The collapse of the USSR not only helped propel America s hegemonic superiority and leadership on the international stage, but it also resulted in European and Asian countries accepting America s new hegemony; they indicated their willingness to follow America s lead as a competitor to leftist Communist ideology.
In just a few years, the US –along with its European allies– became gatekeepers ensuring the world s security and stability.
However, the vanity inherent in the belief that the triumph of western hegemony had achieved eternal victory has led the US to lose sight of its competitors returning to the international power paradigm.
Now, China and Russia appear ready and able to regain the power of influence in global politics.
Russia and China no longer hide their coordination with the United Nations and its Security Council against American political and military interventions, specifically in projects related to Iran, Syria and Libya; all places where Russia and China have a vested interest.
Today, in light of major global political and economic changes and challenges, only further exasperated due to the COVID-19 pandemic, America is threatened with losing its leadership role in the world unless the current administration renews its commitment to strengthening the international liberal order.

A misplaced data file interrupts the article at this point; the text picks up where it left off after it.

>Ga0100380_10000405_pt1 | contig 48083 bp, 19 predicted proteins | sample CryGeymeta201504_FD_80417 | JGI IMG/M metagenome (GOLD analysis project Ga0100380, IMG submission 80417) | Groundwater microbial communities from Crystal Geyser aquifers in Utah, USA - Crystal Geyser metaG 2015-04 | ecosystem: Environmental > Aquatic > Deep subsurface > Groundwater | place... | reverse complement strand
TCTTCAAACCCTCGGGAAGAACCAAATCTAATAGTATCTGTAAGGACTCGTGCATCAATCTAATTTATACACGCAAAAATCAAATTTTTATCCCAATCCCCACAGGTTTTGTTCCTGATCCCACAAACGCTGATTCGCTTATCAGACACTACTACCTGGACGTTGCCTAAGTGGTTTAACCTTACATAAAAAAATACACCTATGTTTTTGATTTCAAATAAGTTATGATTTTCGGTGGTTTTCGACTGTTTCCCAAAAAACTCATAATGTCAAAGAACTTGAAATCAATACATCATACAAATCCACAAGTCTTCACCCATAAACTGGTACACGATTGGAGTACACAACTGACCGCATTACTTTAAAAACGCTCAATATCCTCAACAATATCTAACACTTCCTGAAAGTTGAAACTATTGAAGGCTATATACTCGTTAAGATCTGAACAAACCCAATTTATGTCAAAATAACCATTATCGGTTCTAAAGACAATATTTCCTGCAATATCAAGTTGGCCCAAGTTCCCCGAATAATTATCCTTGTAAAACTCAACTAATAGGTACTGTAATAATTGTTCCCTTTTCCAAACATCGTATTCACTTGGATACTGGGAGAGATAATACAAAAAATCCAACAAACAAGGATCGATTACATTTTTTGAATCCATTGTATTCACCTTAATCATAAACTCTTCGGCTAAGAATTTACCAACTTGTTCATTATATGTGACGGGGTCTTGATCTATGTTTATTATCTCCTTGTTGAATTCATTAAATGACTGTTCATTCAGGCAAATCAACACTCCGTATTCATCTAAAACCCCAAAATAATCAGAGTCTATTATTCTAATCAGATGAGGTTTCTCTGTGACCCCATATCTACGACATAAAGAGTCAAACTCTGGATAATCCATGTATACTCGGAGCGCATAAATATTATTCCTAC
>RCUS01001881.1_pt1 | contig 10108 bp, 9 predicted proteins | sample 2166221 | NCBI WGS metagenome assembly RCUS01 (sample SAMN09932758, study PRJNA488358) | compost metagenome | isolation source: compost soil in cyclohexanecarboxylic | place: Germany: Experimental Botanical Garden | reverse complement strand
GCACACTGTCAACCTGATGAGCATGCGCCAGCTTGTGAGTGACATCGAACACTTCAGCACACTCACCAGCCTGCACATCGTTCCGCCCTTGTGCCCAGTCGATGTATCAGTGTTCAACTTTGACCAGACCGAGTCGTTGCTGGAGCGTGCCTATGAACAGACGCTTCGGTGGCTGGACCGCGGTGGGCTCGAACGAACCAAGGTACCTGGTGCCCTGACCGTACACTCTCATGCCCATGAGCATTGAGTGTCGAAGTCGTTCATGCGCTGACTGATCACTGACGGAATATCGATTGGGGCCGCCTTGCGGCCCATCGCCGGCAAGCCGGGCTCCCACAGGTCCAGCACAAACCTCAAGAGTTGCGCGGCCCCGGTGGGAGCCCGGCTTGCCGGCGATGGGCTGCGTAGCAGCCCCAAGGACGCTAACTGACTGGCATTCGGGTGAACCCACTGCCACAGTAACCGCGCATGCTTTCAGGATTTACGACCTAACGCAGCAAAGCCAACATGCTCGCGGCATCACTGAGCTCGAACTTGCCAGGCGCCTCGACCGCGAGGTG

However, this won t be achieved using traditional methods.
America s military superiority cannot be used as a crutch in the era of coronavirus, because military options are narrow and ineffective against this contagion.
Now, Washington is called upon to renew its commitment to its global role.
America must turn away from its inward-facing, America First policy and shift its focus towards strengthening US sovereignty, securing its leadership position in the world order, and managing the conflict over influence with forces opposing the Western democratic system.
If this change does not occur, America will not be able to successfully face and overcome the Russian-Chinese challenge for global dominance and power.
Finally, I can say that in spite of American s weakened hegemony, its alliances in the region are still deep and effective. Dealing with the United States is still the preferred option for most political and economic actors. The ball is in Washington DC s court and in the hands of the upcoming administration.
Whether it be a second term for President Trump or a first-term for Joe Biden, America along with the support of its European allies, must renew its political role in the Middle East and reactivate democratic values, especially in the context of human rights and the economy.
The Middle East is experiencing serious conflicts and unrest that will not remain confined to its borders or the broader region
And the Middle East will remain the center of conflicts the world over. After all, it is the birthplace of civilization and the divine Abrahamic faiths: Judaism, Christianity, and Islam.